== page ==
The Mutually Beneficial Reason I’ll Never Share a Bank Account with My Partner
A few months ago, someone tweeted that they don’t understand married couples who don’t share a bank account. I replied that I don’t share mine and never will, and the feedback was swift and negative from all corners of Twitter: “So you don’t trust each other? Why are you even together?” “Your spouse is probably cheating on you since you can hide money from each other.” “So you just nitpick about pennies? Gross.” “What are you trying to keep a secret?”
Once couples get married, it seems like they’re just expected to share a bank account. Though I’ll be married by the time this article publishes, we don’t plan to follow suit. Aside from my general feeling that this expectation is a relic of a past where women often needed to rely on men for financial security, I’ve personally been burned by combining bank accounts before because I fell for the same married life propaganda.
Steph Wagner, Director of Women and Wealth at Northern Trust Wealth Management, warns against making this important financial decision casually. “Don’t assume that your financial habits are the same,” she says. “If you choose to combine resources, ‘yours and mine’ becomes ‘ours,’ so don’t presume that you are going to be stewards of your wealth in the same way. People have different habits when it comes to spending, investing and saving.” I’ve seen divergent spending habits come into play with a partner twice before.
The first time I shared an account, I ended up managing the entirety of the household finances (which, to be honest, I preferred). My partner had no concept of money management, so he would spend all our cash on things like classes to become a dog walker and six-packs of PBR — without telling me. I routinely asked for his receipts so I could balance our account, and he would never give them to me. I ended up switching to my own account and letting him keep the joint one, because it was more stress than it was worth.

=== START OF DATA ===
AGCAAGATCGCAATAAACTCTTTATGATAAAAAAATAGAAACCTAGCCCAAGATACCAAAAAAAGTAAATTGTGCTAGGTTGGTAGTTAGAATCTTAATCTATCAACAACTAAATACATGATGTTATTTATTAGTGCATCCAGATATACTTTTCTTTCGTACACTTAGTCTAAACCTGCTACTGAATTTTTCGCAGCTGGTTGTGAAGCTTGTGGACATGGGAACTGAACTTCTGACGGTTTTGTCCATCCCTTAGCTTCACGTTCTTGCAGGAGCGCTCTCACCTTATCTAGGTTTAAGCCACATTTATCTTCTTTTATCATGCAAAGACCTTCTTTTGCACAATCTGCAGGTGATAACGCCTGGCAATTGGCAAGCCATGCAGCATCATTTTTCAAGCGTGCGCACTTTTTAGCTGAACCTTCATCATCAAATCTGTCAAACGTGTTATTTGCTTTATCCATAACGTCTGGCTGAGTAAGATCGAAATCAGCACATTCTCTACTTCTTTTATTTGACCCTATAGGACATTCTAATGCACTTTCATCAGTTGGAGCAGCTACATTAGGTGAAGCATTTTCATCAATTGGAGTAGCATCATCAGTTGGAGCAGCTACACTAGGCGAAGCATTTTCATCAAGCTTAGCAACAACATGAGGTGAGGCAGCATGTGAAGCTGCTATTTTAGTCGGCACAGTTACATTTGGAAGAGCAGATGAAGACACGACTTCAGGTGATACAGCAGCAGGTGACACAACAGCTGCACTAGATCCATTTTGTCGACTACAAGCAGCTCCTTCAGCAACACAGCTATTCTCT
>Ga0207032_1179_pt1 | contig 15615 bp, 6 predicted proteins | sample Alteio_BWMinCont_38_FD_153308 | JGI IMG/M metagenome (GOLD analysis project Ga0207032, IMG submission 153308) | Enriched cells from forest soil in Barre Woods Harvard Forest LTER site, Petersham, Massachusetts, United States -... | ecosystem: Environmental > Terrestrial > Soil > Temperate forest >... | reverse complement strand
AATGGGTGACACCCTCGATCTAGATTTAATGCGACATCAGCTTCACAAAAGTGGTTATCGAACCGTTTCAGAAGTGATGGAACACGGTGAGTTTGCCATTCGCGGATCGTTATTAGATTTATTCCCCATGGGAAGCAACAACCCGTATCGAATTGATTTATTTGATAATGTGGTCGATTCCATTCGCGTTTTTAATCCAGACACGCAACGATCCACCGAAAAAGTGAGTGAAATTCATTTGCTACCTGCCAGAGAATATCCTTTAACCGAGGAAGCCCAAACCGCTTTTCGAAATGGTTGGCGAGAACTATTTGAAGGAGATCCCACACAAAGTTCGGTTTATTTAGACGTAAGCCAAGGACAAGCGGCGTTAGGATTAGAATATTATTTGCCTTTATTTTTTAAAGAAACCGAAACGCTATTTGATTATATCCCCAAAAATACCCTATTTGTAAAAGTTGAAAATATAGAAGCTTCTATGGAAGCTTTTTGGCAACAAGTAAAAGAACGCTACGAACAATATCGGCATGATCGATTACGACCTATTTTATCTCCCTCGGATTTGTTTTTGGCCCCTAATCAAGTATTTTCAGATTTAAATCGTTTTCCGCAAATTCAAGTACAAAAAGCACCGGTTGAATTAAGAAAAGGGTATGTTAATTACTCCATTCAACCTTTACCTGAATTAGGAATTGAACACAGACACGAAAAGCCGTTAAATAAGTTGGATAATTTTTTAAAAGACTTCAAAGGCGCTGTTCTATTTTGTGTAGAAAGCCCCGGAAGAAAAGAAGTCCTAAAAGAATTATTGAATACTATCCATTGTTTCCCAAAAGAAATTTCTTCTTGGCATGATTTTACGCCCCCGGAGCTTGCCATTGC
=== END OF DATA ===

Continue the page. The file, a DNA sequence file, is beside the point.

The second time, my partner let me pay for everything while he tried for a long time to find a job. I realized finding a job can be difficult, so I understood. But when he did find one, he lied about how much money he was making and instead shuttled a large portion of it to a secret bank account he was keeping — again leaving me to pay for everything and approach bankruptcy because of my own actual limited salary. I only learned about his secret account during divorce proceedings when he was using all that money to ghost me and move in with his mistress.
The man I’m marrying now has a similar background with shared bank accounts. So we won’t be sharing an account, instead choosing to split everything half and half through the magic of P2P apps like Venmo, Paypal, and Zelle. Neither of us has to be anxious about money, and neither of us will become the de facto money manager of our home. We have no problems covering each other’s bills if one of us needs help, though. The only decision is about whoever will cover the bill in full first. It’s a simple and effective system.
This choice doesn’t mean I don’t trust my partner. To me, it means we’re extra respectful and considerate of what each of us is comfortable with, and we know we’ll help each other out as needed. We’re also separately responsible for our own finances and in charge of building our own wealth.
That being said, I know for some keeping finances separate isn’t a possibility or something they fully want to do. If that’s you, here’s an option: Have both a joint account and separate accounts.
“One best practice for both scenarios is for each person to keep their own primary accounts, then open a new joint account,” Wagner says. “In this joint account, both people can contribute money for joint expenses, including discretionary spending such as eating out or vacations. This works particularly well when both parties’ income is similar. If there is a significant disparity in income, couples might want to consider making contributions as a percentage of income instead of a set dollar amount.”
Just make sure that each of you stays aware of the financial situation of your joint account and that you make financial decisions together. “Don’t inadvertently let all decision-making fall to one partner over the other,” Wagner says.